Hi Deb, welcome to the site. Please read the guidelines for all new posters, first entry on intro thread, when you have a chance.

I'm unfamiliar with the C. Diff Foundation, but the advice that "everything" should be bleached is in error. This would only be necessary for soiled items. When I was diagnosed six years ago, the NP at my then-GI doctor's practice told me to "sanitize" my house, even though I'd had no "accidents" in it. I was completely overwhelmed by this advice and had no idea of how to implement it. Luckily, I switched to a C. diff-expert doctor, never to return to the former GI doctor. The "top doc" told me not to bother with any massive effort to disinfect things, that it was unnecessary.

You can take a few simple measures, if it would give you peace of mind. For me, they comprised wiping down non-porous surfaces -- countertops, handles, knobs, TV remote -- with either a home-made bleach solution (one part bleach to nine parts water) or with Clorox Germicidal Bleach Wipes. (The latter can only be found online; they can be ordered through Amazon or other outlets.)

C. diff is always present in the environment; simply having the illness doesn't unleash a new phenomenon of spores raining down everywhere. Usually people aren't vulnerable to C. diff; it's typically triggered by use of an antibiotic (though not everyone contracts it this way; sometimes the trigger is unknown).

I don't know what to say about the vacuum cleaner, but honestly, I wouldn't bother doing anything about it. It might be prudent, however, to wear slippers or some other shoes that you designate for inside wear only rather than walking around in socks, since floors generally aren't the cleanest surfaces, irregardless of C. diff concerns.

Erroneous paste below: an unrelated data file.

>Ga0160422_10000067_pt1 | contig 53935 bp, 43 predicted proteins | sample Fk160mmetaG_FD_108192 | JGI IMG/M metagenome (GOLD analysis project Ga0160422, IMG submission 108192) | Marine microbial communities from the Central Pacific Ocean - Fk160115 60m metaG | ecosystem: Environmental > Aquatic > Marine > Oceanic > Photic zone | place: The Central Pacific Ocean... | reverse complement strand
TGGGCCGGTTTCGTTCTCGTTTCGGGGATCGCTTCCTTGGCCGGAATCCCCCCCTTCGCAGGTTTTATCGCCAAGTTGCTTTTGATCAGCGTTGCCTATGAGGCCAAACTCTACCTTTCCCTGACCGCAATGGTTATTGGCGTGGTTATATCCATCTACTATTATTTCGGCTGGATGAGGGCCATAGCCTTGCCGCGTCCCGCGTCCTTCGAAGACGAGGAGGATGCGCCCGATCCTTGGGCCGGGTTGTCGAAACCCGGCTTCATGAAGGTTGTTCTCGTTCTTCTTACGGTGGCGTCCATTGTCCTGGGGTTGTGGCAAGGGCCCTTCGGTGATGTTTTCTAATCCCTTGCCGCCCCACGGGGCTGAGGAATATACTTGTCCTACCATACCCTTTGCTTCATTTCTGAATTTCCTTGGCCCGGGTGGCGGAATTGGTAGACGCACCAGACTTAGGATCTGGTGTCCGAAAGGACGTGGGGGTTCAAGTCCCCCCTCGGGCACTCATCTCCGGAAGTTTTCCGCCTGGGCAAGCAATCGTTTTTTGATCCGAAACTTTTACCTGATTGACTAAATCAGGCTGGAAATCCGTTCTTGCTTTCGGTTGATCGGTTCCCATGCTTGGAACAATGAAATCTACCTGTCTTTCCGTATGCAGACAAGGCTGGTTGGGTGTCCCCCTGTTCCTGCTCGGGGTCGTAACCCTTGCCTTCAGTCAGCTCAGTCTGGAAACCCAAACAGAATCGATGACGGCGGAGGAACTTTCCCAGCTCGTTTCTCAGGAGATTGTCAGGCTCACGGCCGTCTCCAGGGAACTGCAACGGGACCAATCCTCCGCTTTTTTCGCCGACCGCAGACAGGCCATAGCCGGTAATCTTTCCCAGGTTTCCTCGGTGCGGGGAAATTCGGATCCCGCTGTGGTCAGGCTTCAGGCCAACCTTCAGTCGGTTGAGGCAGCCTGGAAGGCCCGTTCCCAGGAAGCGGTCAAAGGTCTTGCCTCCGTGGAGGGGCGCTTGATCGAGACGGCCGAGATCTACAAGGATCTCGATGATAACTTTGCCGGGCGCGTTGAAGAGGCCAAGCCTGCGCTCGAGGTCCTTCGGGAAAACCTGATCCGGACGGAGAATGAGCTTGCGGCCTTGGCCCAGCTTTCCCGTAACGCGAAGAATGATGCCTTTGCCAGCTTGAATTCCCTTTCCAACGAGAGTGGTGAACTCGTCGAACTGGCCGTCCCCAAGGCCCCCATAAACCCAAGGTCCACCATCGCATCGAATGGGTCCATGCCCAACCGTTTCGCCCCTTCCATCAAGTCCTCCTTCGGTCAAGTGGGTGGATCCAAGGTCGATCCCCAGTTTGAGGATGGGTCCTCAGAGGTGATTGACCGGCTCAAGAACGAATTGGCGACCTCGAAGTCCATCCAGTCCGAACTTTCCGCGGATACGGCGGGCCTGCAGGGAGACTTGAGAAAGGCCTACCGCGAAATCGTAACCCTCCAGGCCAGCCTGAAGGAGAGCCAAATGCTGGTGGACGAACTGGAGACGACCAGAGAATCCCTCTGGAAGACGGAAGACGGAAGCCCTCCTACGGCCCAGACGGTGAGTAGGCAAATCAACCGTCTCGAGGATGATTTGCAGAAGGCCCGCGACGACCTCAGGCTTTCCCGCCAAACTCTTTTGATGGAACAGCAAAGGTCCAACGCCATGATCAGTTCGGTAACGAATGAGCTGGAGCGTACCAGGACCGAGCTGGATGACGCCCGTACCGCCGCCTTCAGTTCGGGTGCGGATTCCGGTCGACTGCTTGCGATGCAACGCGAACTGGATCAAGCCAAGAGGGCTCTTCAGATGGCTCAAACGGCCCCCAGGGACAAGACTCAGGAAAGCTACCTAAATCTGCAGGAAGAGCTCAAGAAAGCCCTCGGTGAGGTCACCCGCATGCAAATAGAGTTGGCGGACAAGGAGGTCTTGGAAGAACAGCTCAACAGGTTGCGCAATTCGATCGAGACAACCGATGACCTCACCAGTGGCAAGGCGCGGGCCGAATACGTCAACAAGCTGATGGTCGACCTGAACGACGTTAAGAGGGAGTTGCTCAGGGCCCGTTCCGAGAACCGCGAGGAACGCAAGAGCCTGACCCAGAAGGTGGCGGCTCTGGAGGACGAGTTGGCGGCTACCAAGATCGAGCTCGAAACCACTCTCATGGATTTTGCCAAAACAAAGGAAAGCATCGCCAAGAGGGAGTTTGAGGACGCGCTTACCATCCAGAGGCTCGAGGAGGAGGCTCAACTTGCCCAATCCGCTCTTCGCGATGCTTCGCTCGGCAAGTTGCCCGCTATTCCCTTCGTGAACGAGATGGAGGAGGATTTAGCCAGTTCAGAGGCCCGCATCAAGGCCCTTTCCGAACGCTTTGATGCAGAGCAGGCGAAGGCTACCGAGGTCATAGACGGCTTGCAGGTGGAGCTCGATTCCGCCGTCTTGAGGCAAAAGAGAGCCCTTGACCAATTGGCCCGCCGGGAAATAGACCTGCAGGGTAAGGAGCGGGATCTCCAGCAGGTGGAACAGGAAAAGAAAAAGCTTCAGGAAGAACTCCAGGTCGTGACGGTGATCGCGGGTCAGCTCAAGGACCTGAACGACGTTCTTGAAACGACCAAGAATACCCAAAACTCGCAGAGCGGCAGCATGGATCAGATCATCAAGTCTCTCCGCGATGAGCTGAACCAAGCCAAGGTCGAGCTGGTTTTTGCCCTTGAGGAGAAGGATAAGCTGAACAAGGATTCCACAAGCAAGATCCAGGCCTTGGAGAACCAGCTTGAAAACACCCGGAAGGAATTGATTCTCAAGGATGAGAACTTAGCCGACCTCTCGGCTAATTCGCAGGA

The most important measure against C. diff is to observe thorough hand-washing -- I think the CDC even has graphics illustrating the recommended routine -- especially after bathroom use, upon returning to the house from being out somewhere, and before preparing or eating food.
If your illness was preceded by use of a medication, e.g., an antibiotic, please fill out an FDA Adverse Event Report at http://www.fda.gov/Safety/MedWatch/default.htm

roy
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Re: Laundry protocols

Postby roy » Mon Oct 08, 2018 7:25 am

I cant remember the exact figures but something like 25% of shoes from people who do not have c.diff tested positive for c.diff spores along with 25% of doorsteps!
It's not surprising its found in vacume cleaners!
Its actually a VERY common bacteria that we come into contact with often.
The cleaning regime is meant for hospitals where sick people are the perfect host.
Hospitals should be c.diff free as it's possible to clean away potential pathogens but unfortunately many are not.
Common sense says if something in the home is soiled its bleached or thrown away.
High touch areas are potential risks so clean often.
Other than that, as others have mentioned, the best is common sense not over the top hand washing to break the hand to mouth infection cycle.

DebJS
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Re: Laundry protocols